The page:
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Someone in Government will have to put an adult in charge.

Labor could rattle an improving economy and Bill could do a Rudd torching the banks

Peter Switzer
1 August 2018

This week I’ve underlined two important tasks the Turnbull Government has to do. The first is to talk about how much the economy has improved. The second task is to talk even more about how it will improve. Yesterday, we saw that small and medium-size businesses were at their best confidence levels since the GFC. However that could change, if the Royal Commission gets its way and Bill Shorten ends up being Prime Minister and his set against the banks holds true.

If that happens, a PM Bill could do a Kevin Rudd, who decided to fry the miners for political purposes with the mining tax, just when the mining boom was on its last legs. In the same vein, our economy could be going off the boil by the time Bill wins the next election and given what we’re hearing about lending now because of the Royal Commission, our economy could already be under challenge.

Back in May, the boss of ANZ, Shayne Elliott, explained the backwash from the Royal Commission.

"People are still going to want to buy and own a home, so it’s not like any of this changes fundamental demand, but it will change the process and it probably will make it harder for people to be successful in their applications," Mr Elliott was quoted in the SMH.

The upshot of the Commission has meant banks are running very hard forensic tests for borrowers to pass before they get a loan, and ASIC is making sure they change their ways. Instead of making a rough assessment on a borrower using standard rules of thumb, after knowing his/her income and what they own and owe, lenders want to know precisely what people spend on each week. Do they pay private school fees? Where do they holiday each year — the Gold Coast or Greece?

And property investors and businesses are being tested more rigorously, which sounds responsible but it’s slowing up and reducing lending. And this will slow up buying, hiring of builders and other service providers and becomes a brake on economic growth and job creation.

“It probably means that banks are going to be just that little bit more cautious, either just psychologically, because of a little bit of fear, or putting in place more processes, and in that environment, that will just slow things down I imagine,” Elliott explained.

So Bill and all of us have to be careful about our bank bashing because love ‘em or loathe ‘em, they do grease the wheels of homebuying, business services and actual production of real things like coal, wheat and beds!

Banks and business have had a small win with ASIC backing down on the size of a loan to a business, where the protections of the Banking Code of Practice will apply.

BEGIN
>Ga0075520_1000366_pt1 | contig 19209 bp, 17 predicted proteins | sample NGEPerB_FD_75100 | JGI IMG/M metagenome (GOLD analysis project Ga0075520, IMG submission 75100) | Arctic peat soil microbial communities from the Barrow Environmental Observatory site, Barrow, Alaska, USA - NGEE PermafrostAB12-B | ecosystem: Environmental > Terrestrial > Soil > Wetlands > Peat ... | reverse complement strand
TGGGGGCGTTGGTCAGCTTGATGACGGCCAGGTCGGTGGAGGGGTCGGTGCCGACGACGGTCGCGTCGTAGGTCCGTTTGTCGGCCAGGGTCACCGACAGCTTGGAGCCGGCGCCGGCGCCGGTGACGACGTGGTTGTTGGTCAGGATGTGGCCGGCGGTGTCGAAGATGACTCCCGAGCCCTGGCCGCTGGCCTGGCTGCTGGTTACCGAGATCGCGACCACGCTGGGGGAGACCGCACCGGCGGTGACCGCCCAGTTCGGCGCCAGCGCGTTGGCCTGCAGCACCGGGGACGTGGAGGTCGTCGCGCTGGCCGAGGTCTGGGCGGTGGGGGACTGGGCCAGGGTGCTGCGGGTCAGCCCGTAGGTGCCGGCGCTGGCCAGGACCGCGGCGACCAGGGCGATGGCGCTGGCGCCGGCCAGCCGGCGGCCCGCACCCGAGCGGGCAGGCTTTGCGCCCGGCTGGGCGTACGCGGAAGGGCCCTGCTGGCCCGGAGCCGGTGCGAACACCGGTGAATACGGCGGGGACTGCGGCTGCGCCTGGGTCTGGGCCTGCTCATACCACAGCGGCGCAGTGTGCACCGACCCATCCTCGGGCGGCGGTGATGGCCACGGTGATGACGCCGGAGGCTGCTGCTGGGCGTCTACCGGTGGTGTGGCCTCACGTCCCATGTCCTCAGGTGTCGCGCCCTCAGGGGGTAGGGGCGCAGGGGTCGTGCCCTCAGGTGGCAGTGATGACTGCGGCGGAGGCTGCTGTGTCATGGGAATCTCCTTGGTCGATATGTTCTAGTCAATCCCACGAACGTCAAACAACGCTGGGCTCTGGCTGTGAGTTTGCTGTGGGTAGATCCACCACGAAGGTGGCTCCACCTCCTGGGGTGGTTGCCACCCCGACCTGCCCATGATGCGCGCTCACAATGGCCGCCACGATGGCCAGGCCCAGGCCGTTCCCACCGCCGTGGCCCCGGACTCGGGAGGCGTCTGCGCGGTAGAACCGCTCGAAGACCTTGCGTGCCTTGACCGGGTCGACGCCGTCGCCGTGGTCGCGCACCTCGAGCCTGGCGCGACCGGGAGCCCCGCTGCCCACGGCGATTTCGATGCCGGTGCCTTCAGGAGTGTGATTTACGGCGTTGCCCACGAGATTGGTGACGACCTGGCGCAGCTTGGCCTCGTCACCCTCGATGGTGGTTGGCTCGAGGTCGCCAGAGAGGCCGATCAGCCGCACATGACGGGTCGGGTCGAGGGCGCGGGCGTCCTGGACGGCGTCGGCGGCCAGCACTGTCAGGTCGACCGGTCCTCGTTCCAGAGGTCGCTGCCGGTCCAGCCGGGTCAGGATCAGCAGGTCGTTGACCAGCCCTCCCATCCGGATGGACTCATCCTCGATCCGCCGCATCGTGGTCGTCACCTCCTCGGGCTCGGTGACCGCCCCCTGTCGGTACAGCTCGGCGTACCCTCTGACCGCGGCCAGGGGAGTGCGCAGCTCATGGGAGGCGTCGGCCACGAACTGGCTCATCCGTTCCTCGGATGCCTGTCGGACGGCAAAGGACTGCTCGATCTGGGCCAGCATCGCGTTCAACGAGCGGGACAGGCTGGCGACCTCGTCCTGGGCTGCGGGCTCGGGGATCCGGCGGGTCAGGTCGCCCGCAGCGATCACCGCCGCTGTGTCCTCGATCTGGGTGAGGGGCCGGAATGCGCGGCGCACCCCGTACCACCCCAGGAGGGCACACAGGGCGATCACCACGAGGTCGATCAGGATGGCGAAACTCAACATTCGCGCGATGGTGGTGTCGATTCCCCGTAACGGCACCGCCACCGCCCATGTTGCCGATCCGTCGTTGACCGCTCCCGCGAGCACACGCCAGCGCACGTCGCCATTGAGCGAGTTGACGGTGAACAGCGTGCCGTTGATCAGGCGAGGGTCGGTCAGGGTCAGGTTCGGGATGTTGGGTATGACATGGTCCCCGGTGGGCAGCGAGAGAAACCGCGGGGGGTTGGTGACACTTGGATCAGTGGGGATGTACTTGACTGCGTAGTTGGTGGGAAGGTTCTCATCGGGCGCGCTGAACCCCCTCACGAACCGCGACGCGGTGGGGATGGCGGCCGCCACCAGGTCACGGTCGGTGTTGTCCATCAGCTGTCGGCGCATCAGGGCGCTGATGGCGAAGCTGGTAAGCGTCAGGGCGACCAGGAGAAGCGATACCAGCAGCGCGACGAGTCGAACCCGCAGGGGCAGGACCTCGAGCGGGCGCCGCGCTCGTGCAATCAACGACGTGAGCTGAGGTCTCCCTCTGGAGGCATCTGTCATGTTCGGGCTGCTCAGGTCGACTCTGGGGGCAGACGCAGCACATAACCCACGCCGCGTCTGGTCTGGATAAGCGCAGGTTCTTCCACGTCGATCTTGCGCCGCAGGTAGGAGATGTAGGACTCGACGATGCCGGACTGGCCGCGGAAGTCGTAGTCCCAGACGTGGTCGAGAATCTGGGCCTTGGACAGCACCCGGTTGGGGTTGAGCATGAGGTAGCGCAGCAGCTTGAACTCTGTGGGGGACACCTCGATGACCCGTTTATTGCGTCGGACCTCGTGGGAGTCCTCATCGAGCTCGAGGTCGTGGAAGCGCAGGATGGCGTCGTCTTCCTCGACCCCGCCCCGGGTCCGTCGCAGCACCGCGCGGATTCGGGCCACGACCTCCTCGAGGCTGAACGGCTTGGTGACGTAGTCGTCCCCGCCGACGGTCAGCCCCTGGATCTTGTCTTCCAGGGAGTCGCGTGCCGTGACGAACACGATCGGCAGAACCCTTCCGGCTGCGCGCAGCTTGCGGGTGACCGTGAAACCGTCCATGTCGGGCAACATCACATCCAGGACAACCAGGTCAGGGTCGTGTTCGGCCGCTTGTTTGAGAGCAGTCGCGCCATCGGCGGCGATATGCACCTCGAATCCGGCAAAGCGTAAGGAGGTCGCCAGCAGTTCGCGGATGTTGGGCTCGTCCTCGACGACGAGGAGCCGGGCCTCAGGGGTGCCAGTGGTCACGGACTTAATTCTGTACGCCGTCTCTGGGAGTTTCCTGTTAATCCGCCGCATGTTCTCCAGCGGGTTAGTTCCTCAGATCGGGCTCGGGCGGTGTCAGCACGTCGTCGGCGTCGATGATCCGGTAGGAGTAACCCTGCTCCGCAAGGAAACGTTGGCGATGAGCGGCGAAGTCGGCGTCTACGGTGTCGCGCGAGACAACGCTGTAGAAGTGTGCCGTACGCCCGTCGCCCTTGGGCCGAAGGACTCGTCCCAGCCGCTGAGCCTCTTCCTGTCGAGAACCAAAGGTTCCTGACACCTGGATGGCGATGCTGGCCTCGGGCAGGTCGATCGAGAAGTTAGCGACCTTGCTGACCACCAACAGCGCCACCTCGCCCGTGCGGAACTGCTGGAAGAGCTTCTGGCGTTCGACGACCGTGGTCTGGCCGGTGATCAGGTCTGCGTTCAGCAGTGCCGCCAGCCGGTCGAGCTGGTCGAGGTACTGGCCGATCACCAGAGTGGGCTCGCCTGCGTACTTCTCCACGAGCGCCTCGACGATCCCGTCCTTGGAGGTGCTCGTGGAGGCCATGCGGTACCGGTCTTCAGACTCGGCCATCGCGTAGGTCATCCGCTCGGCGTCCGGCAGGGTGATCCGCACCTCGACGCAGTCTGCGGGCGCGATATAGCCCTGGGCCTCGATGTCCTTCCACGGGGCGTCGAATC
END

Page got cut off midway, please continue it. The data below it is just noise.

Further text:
It was thought that if a business borrowed up to $5 million, it could have protections akin to what a consumer might have but that now has been peeled back to $3 million. And let’s face it, not many SMEs even think about a $3 million loan. If they do, they certainly aren’t planning to be small for very long!

And if you think I’m exaggerating about the new reign of terror for bank borrowers, look at this story in the AFR yesterday.

Patrick Durkin told us that “One of Australia's 100 richest people, tech entrepreneur Christian Beck, says he can't get a loan from the bank and blames the Hayne Royal Commission.”

This guy was ranked 99th on the AFR’s Rich List but can’t get a loan because he’s having trouble with the new criteria for getting one.

"I sold $148 million worth of shares last year,” he told the AFR. “I had a lot of capital gains and around $40-to-$50 million in the bank. I am trying to borrow $4-to-$6 million against property, only geared to about 60 per cent. The bank won't give it to me because the APRA requirements around serviceability I don't meet." 

Clearly, assets don’t count but cash flow does but does this guy really need protection? And if we are going to put controls on multi-millionaire entrepreneurs, along with ordinary borrowers who want to stretch themselves to get ahead (and many now wealthy people have done that for property plays), then this Royal Commission will have protected some battlers, who needed help. But it could also KO the economy.

Someone in Government (it’s going to have to be the Prime Minister because clout is needed) will have to put an adult in charge when it comes to banks and what they can lend, for the sake of the economy. But we have to careful that the nanny state doesn’t go too far. Borrowers need to take some responsibility for their loans.



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